Officials: A lot of work to fix Brazil infrastructure issues

by Eric Schroeder
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ARLINGTON, VIRGINIA, U.S. — It will be another 20 years before the grain infrastructure inside of Brazil is manageable, said Daniel Furlan Amaral, chief economist of Abiove, Brazil’s oilseeds association.

According to an article on Reuters, Furlan told participants at the U.S. Department of Agriculture’s 94th annual Agricultural Outlook Forum on Feb. 22 that despite spending billions on infrastructure in the country it will still be many years before road, rail and waterway bottlenecks that constrict agricultural exports in Brazil are resolved.

Specifically, the transportation networks that feed the ports still need work, he said.

“Brazil still has an inadequate transportation matrix,” Furlan said. “We need a lot more investments in waterways and rails.”

Clay Hamilton, minister counselor of the American Embassy, USDA, Office of Agricultural Affairs in Brasilia, Brazil, provided a similar outlook on the situation, according to the Reuters article.

Hamilton indicated that roads in some parts of Brazil that connect producing regions to ports are still not paved, Reuters said.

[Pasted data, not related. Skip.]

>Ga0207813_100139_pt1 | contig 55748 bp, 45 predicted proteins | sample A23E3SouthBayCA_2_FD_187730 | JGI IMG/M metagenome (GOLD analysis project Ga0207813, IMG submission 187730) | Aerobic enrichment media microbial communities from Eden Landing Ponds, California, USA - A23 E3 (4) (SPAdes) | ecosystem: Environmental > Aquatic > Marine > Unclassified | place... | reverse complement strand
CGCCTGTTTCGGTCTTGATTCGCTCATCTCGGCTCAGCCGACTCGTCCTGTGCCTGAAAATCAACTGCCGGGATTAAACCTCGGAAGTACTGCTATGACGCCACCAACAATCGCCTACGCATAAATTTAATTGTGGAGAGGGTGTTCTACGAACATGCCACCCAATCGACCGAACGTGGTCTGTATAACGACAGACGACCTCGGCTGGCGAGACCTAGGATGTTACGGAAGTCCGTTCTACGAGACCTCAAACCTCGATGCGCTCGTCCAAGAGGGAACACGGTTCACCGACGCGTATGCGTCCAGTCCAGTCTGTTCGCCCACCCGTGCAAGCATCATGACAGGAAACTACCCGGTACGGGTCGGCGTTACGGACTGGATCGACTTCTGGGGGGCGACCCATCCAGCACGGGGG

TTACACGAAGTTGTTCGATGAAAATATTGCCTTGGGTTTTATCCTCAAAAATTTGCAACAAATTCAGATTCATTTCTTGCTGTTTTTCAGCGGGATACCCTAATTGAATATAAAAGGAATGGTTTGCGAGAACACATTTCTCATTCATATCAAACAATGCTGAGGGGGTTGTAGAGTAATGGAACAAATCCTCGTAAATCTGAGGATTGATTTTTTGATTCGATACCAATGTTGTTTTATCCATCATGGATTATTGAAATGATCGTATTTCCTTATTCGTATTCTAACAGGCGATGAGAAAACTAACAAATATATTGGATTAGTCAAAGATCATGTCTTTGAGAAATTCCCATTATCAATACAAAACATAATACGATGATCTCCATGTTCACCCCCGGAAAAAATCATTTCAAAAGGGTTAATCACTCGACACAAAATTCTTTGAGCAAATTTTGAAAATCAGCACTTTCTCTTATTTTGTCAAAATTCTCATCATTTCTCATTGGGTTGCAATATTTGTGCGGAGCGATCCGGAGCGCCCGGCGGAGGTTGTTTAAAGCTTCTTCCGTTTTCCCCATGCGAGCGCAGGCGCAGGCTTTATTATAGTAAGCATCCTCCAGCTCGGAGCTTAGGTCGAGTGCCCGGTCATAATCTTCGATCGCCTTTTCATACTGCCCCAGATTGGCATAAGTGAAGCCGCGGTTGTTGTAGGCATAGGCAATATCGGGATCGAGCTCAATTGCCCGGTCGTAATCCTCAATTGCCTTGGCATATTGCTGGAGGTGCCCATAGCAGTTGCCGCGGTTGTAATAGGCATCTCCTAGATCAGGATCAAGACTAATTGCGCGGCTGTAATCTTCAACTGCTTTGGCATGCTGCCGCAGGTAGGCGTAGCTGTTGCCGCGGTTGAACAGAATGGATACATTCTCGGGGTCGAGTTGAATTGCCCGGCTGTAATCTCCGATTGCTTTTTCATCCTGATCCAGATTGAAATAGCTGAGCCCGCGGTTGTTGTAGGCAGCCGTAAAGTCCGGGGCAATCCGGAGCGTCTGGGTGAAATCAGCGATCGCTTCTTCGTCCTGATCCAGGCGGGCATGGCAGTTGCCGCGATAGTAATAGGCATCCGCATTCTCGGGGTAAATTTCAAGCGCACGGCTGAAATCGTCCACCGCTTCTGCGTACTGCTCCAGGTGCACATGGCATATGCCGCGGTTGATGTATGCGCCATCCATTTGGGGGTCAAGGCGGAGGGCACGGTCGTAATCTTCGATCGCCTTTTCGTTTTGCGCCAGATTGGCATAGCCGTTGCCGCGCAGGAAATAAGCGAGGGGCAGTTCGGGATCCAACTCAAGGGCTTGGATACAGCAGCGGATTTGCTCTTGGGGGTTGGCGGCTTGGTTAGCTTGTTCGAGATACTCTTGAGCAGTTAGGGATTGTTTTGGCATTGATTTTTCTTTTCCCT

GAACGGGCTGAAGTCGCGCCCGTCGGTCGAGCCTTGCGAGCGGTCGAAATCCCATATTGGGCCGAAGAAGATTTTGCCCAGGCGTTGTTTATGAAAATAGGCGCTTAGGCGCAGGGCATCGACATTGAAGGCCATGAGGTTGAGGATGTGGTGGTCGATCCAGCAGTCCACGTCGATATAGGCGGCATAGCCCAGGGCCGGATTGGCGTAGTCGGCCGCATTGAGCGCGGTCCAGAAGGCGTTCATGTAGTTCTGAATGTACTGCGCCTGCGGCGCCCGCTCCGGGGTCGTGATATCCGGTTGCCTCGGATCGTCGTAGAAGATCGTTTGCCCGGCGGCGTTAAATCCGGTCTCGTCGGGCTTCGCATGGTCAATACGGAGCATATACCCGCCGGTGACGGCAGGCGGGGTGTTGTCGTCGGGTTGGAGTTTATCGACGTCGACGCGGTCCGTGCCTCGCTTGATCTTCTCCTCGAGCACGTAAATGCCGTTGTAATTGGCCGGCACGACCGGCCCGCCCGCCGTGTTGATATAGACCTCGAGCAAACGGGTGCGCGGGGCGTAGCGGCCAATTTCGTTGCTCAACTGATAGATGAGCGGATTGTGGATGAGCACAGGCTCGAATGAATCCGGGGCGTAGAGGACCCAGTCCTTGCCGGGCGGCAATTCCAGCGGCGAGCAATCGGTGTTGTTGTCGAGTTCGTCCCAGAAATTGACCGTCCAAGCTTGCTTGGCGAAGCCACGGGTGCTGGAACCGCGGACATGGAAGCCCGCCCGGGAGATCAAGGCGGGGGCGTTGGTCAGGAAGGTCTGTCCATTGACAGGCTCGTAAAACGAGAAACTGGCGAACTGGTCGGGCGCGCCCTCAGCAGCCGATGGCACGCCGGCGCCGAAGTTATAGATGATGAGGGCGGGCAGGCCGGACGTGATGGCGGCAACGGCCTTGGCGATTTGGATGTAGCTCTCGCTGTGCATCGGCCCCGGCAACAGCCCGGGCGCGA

Hamilton and Furlan were part of an international markets and trade panel at the Ag Outlook Forum that examined Brazil’s outlook to 2040. They were joined by Roberto Rodrigues, Brazilian producer and coordinator for the Getulio Vargas Foundation Agribusiness Center in Sao Paulo, Brazil, and Luis Ribera, associate professor and extension economist at Texas A&M University in College Station, Texas, U.S.

Earlier this year the Foreign Agricultural Service of the USDA issued a Global Agricultural Information Network (GAIN) report showing Brazil’s infrastructure lags behind other countries.

“Many of its main grain transport roads are still partially unpaved and very few railways are available for agricultural transport,” the USDA noted in the report. “Improvements to infrastructure are slowly being made and transportation costs have dropped in recent years, but there are still many areas that need to be improved for Brazil’s exports to remain competitive, especially in Brazil’s north and center-west regions.”

Brazil will need to improve its infrastructure if it wants to capitalize on record crop levels. According to the USDA, Brazil produced approximately 98.5 million tonnes of corn and 114 million tonnes of soybeans during 2016-17, record levels for both crops.

 

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